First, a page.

YOU DON’T HAVE TO ADVENTURE to the Rockies – or even Devil’s Lake – to rock climb. Indoor gymnasiums make it easy to try out this sport for a fun afternoon with a few friends. And you might find that climbing a giant wall isn’t as difficult (or scary) as you think.
Rock climbing can seem intimidating, but it’s an ideal sport for beginners. “You don’t need any equipment or experience to try it in a gym,” says Craig Burzynski, co-owner of Adventure Rock, one of Milwaukee’s climbing gyms.
According to Burzynski, beginners can expect a similar experience at most reputable gyms. After signing liability forms, a member of staff teaches you how to use the equipment and helps you determine which type of climbing is best for you. A single climb can take a few minutes, but Burzynski says people often spend hours; most gyms have multiple routes that vary in difficulty.
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How to choose a climb
There are a few types of climbing to consider. In top roping, you are tied to the wall with ropes controlled by a person on the ground called a belayer. In lead climbing, you bring the rope with you, clipping into the wall along the way. Bouldering, or free climbing, involves climbing side by side on shorter walls without ropes. It’s harder than it looks: “You do five moves and you get tired,” says Burzynski.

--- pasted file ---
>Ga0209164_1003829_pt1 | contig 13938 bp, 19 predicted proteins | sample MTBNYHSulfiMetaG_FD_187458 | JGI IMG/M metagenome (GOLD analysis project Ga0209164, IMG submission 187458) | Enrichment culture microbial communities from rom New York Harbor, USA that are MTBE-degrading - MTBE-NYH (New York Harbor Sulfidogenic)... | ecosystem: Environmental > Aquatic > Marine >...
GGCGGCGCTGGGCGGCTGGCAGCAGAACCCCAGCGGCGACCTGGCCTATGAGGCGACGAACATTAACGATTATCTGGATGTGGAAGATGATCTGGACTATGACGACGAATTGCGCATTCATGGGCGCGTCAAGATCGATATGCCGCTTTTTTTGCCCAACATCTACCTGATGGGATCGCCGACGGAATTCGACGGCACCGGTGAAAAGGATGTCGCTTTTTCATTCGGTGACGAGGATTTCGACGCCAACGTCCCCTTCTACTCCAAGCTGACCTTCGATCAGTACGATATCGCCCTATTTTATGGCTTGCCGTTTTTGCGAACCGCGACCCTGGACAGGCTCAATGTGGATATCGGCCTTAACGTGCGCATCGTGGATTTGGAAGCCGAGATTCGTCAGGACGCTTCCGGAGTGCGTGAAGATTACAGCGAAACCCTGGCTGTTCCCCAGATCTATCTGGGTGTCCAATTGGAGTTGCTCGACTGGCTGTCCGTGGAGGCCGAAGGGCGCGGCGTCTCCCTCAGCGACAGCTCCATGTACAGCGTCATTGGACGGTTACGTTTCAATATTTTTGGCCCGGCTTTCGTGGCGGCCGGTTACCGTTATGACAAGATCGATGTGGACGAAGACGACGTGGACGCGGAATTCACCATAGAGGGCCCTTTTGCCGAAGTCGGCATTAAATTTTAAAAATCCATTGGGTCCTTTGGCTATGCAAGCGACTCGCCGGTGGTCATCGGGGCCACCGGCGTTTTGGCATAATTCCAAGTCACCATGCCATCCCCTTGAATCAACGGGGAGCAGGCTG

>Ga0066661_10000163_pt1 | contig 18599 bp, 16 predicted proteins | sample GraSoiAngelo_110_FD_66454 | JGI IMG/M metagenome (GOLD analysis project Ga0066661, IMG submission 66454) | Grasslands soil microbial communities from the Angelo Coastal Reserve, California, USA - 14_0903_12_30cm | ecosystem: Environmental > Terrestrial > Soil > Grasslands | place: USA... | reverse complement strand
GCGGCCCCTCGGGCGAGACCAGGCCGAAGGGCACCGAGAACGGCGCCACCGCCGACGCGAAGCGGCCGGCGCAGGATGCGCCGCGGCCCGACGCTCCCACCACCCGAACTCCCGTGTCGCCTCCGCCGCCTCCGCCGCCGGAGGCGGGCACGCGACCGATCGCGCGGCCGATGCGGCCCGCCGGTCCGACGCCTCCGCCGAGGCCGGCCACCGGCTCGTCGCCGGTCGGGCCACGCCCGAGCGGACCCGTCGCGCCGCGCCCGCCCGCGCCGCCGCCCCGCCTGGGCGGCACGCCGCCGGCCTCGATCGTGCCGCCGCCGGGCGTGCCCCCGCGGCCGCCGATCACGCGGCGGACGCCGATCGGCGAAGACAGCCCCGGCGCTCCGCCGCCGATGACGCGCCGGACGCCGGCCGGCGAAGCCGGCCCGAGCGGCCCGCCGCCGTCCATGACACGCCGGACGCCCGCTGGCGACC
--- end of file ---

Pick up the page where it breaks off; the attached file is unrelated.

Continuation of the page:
Beginners and kids might enjoy Adventure Rock’s self-belay feature, which uses machines to remove knots and keep ropes out of the equation. Turner Hall, another local gymnasium, has no
self-belaying machine, but manager Kim Kosmitis recommends clip-and-go climbing for brand-new climbers.
“We teach them to belay on our devices, then they climb predefined routes,” he says.
Lead climbing and top rope are better options for advanced climbers, but even beginner climbs are challenging – in a good way. In addition to the full-body workout (expect to ache after your first ascent), figuring out the best way to climb the wall can be mentally exhausting — and rewarding.
If fear stands between you and climbing, Kosmitis assures first-timers, that’s for sure, and that even the least athletic people can learn to climb a wall successfully. “Don’t be judgmental about what you think you can do,” he says. “Think about your goal, and if it’s to get up 10 feet, so be it.”
↗ Riverwest, Brookfield, Walker’s Point (bouldering only) | $24
↗ Rope, bouldering, lead climbing and self-belaying
↗ 1034 Vel R. Phillips Avenue | Adults: $20, students: $15
↗ Rope, lead climbing and bouldering